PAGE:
There should be a mutual molding of husband and wife, this determined effort to perfect each other, can in a very real sense, be said to be the chief reason and purpose of matrimony (not restricting it to the conception and education of children), but more widely as a blessing of life as a whole & the mutual interchange and sharing thereof (para. 24).
St. Augustine refers to “the order of love.” This order includes both the primacy of the husband with regard to the wife and children, the ready subjection of the wife and her willing obedience, which St. Paul puts in these words, “Let women be subject to their husbands as to the Lord, because the husband is the head of the wife, and Christ is the head of the Church” (Ephesians 5: 23-24).
This does not imply domination, but rather self-donation because we remember that Christ gave His very life for love of us. St. Pope John Paul II emphasizes in his great work on Theology of the Body, that St. Paul does not intend to say that the husband is the “master” of the wife and that the interpersonal covenant proper to marriage is a contract of domination by the husband over the wife. (TOB 89:3, p. 473). St. Paul underscored the challenging role of the husband noting:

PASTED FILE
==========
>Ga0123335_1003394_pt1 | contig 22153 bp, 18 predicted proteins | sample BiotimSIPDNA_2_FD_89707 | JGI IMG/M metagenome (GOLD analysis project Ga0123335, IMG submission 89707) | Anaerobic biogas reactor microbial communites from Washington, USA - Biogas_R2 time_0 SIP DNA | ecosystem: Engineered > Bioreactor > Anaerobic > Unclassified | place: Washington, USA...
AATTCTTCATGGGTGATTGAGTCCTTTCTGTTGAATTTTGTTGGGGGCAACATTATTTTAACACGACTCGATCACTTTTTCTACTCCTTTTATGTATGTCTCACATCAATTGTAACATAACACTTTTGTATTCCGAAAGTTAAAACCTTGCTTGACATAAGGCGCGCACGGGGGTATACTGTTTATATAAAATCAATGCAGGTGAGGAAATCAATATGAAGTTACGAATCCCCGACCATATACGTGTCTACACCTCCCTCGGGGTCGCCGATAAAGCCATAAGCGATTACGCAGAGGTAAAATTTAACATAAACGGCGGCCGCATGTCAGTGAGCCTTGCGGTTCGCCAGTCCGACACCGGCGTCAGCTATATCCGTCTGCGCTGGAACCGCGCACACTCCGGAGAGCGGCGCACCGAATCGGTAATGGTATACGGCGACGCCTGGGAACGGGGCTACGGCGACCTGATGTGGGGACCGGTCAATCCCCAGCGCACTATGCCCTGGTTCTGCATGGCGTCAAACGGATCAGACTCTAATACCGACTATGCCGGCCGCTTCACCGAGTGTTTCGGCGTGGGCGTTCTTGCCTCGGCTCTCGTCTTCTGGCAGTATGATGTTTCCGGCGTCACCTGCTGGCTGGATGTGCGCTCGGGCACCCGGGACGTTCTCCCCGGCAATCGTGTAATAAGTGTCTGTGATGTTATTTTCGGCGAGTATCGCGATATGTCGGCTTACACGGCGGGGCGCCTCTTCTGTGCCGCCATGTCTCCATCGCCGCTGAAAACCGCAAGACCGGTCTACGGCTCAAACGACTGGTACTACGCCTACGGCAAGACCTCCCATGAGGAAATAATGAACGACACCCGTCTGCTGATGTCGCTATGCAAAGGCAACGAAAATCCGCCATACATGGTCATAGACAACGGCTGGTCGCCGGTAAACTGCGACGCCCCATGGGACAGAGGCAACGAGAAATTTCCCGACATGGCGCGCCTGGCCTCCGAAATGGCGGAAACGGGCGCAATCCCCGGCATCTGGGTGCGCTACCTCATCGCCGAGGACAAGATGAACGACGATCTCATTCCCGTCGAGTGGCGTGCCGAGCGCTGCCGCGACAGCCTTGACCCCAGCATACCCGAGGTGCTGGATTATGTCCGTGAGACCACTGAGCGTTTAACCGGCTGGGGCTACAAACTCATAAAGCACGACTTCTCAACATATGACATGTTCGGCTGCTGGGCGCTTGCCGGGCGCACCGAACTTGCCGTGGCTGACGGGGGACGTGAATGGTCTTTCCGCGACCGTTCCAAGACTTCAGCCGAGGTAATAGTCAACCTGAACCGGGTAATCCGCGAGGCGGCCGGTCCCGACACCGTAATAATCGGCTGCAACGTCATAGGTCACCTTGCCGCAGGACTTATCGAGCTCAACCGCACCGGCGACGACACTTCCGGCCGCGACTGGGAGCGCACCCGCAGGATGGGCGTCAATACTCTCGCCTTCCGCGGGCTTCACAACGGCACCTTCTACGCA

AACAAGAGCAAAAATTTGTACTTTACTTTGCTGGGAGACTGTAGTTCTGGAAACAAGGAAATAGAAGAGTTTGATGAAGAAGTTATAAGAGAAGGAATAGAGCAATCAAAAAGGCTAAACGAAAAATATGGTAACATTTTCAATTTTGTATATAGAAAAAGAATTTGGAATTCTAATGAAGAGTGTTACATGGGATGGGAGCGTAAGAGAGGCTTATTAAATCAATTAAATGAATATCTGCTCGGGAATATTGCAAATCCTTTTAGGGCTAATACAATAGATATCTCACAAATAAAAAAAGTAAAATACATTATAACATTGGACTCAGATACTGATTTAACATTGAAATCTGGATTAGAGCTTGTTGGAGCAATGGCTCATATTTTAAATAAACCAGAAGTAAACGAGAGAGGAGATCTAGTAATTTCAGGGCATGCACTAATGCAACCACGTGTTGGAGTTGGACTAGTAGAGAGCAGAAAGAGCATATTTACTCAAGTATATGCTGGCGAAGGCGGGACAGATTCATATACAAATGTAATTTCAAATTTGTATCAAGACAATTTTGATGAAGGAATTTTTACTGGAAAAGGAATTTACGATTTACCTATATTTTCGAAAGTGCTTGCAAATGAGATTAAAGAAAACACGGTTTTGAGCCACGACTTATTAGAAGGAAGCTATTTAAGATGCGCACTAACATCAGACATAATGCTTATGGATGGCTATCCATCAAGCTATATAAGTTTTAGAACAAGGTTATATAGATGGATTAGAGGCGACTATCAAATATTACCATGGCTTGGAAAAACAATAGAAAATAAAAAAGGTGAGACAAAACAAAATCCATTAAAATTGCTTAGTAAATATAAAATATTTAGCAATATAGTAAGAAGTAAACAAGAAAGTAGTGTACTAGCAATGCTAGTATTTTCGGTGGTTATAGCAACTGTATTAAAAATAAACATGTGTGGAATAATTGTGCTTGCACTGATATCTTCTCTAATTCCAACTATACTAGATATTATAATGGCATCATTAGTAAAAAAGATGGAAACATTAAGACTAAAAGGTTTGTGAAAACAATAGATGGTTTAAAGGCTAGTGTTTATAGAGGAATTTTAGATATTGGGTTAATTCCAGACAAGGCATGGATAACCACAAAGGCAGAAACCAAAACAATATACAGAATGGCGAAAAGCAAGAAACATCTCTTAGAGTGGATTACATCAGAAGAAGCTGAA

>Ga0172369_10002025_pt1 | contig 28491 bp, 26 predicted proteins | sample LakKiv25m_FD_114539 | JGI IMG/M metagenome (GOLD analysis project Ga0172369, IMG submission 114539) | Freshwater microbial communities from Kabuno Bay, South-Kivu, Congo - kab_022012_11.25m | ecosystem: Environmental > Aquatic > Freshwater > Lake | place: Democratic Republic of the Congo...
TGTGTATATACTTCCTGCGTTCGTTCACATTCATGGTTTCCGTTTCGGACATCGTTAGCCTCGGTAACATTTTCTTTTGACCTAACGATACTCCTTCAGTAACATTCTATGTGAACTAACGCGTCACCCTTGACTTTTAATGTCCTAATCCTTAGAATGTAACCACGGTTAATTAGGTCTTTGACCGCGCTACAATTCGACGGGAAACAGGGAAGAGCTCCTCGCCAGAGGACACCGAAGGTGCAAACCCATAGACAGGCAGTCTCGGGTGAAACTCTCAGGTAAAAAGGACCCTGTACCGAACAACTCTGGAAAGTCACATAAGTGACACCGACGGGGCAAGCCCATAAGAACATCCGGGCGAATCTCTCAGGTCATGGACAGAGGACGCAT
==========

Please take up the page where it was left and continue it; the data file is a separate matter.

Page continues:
Husbands love your wives, as Christ loved the Church and gave himself up for her, that he might sanctify her, having cleansed her by the washing of water with the word . . . (Ephesians 5:25-26)
Husband and wife are in fact, “subject to one another,” mutually subordinated to one another. The source of this reciprocal submission lies in Christian pietas (fear of God) and its expression is love. (TOB 89:3, p. 473, Waldstein translation).
“If the husband is the head of the domestic body, then the wife is the heart; and as the first holds the primacy of authority, so the second can and ought to claim the primacy of love” (Pope Pius XI in Casti Connubi, para. 27 [On Christian Marriage]).